That Dreaded Rewrite — July 1, 2013

That Dreaded Rewrite

When it came time to sitting down and beginning my rewrite on Woven, I was very apprehensive. There’s so much work in drafting a novel. To do that work twice over seems that much more daunting.

Honestly, it’s been easier than I anticipated. There are a lot of pros (and maybe some cons) to rewriting the novel from word one.

Pros:
~ After drafting and revising several times, I know the story and characters much better and thus the rewrite is stronger.
~ Rewriting from word one eliminates a lot of baggage, like being overly attached to adverbs and certain sentences.
~ Knowing the story and characters so well actually makes the writing go faster.
~ Voice is stronger on the rewrite because I know the characters so well. I already have a feel of who they are and how they’d talk.
~ Any revisions to character or voice that need to be made are easier to make in a logical way and without seams than in revising.

Cons:
~ Revisions to character are harder to make because I know the characters so well.
~ Remembering that perfect turn of phrase or little world-building detail and wanting to just copy-paste it wholesale into the manuscript but can’t.
~ Knowing the characters and story so well you suddenly can’t remember if you wrote that crucial scene in the rewrite or are just remembering it written in the old drafts.
~ Paranoia that the voice is weaker than before.

Are rewrites easier for you or harder?

Making the Tough Decisions — June 28, 2013

Making the Tough Decisions

There are many many tough decisions in life. This is not a post about that.

No, this is a post about tough writing decisions. Some are harder than others.
Sometimes the tough decision is to actually finish writing that manuscript.
Another is to decide not to finish that manuscript.
And sometimes the toughest decision is the one you make to rewrite from scratch the manuscript you’ve been querying.
That’s where I’m at right now. Woven is officially being rewritten from word one.
I’m struggling emotionally with this decision. Intellectually I think I know in my gut it’s the right choice. But it still way bums me out.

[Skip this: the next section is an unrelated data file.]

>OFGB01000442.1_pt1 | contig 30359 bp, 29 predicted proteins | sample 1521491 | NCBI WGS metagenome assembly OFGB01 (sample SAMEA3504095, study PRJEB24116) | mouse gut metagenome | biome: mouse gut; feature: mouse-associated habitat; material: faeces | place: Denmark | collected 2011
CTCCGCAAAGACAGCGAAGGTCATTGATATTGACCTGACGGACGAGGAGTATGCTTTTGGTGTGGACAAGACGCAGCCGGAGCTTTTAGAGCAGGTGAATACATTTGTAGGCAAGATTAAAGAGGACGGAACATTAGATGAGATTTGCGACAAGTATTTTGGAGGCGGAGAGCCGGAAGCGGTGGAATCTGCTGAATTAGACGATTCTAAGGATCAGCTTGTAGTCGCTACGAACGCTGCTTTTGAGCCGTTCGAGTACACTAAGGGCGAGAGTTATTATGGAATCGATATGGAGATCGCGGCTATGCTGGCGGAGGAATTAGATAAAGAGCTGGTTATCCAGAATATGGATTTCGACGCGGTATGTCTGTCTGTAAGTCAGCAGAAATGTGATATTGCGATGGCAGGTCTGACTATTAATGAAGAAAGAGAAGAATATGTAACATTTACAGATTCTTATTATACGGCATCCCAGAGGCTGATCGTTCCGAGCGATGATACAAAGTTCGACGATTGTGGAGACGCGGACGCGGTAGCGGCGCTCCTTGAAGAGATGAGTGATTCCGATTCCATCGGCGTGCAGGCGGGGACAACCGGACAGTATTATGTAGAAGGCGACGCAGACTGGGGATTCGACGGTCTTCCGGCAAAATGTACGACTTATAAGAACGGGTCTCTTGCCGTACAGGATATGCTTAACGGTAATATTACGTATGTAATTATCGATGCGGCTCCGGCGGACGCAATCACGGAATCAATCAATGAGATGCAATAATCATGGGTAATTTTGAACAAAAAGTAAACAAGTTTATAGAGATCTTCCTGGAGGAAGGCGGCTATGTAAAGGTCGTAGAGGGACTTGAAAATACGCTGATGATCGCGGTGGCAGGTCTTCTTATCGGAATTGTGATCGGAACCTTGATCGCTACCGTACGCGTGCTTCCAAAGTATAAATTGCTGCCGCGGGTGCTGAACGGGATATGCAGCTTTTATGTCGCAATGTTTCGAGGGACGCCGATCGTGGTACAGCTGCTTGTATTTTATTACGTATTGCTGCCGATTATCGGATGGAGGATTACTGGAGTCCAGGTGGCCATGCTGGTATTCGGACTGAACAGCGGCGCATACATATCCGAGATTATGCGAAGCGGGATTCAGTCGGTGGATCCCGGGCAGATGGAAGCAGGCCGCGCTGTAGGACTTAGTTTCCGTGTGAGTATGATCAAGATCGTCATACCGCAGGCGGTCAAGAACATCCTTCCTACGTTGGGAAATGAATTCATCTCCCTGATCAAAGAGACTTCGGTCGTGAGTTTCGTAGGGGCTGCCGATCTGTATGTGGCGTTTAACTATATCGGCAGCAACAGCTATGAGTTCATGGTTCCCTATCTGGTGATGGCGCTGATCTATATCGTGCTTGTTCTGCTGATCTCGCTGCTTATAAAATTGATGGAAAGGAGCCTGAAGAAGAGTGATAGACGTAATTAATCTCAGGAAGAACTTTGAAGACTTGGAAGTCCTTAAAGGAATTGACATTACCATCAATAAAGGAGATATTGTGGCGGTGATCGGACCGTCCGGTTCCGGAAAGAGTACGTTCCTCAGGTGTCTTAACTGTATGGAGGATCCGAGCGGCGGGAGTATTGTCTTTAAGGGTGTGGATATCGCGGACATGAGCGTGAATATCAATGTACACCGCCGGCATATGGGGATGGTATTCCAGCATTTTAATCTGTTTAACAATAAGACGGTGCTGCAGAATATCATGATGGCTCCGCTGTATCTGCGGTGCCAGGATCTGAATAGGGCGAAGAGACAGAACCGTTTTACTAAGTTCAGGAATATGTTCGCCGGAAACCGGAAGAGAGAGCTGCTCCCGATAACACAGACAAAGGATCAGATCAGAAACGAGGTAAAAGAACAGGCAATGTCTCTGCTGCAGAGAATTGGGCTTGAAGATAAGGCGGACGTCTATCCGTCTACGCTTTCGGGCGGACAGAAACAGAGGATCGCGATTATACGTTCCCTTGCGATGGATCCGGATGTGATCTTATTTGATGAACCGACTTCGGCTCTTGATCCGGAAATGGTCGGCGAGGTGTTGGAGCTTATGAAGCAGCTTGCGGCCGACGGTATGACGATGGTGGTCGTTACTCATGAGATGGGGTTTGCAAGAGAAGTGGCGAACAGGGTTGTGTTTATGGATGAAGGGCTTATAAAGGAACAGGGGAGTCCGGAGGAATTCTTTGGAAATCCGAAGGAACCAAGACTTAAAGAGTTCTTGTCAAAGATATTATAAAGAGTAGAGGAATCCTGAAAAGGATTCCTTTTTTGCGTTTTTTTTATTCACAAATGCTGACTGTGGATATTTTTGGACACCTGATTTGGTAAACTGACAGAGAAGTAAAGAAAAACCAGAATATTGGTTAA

Rewrites — April 12, 2013

Rewrites

I said on Wednesday that I’ve never been here before in reference to rewrites.

In a sense this is entirely accurate. In another, it’s not so much.

You see, way back in high school I had this brilliant idea to write a screenplay. That evolved into writing a novel. (Don’t ask me how.)

Said novel got off to a very slow start. It took me years to get a few chapters written. In fairness, I spent the majority of time focusing on graduating high school, graduating with my bachelor’s and then with my master’s degree. After grad school, as I’ve shared on here at the beginning of this blog, I sat down to salvage the book.

What I did then was start over with a blank page and write the story anew. I finished the book, finally, and set it aside in favor of an SNI (shiny new idea).

So, yes, I’ve been here before with rewrites. But with that book, that first book I ever undertook to write, I started my rewrite without a finished draft. I never finished that first version of the book. (That book would need an entire new rewrite to salvage today.)

This time with CofL I do have a finished draft. And that’s what prompted me to actually realize I needed a complete rewrite. The character development at the end of the book does not logically lead into what the character becomes at the end. Yes, books are supposed to have character arcs and such. But the character should at least start out in a place where they’re not TSTL. And that’s how I wrote my MC at the beginning of this book. Somewhere in the middle she becomes not TSTL. And she’s awesome by the end of the book. But it’s inconsistent and illogical to end her where she does when she starts where she does.

Rewrites are daunting things. But I think in some ways this rewrite of CofL will be easier and stronger than the rewrite of that first book because I have an ending already in mind. I’m rewriting a completed draft, not an overly wordy portion of a draft that should be burned.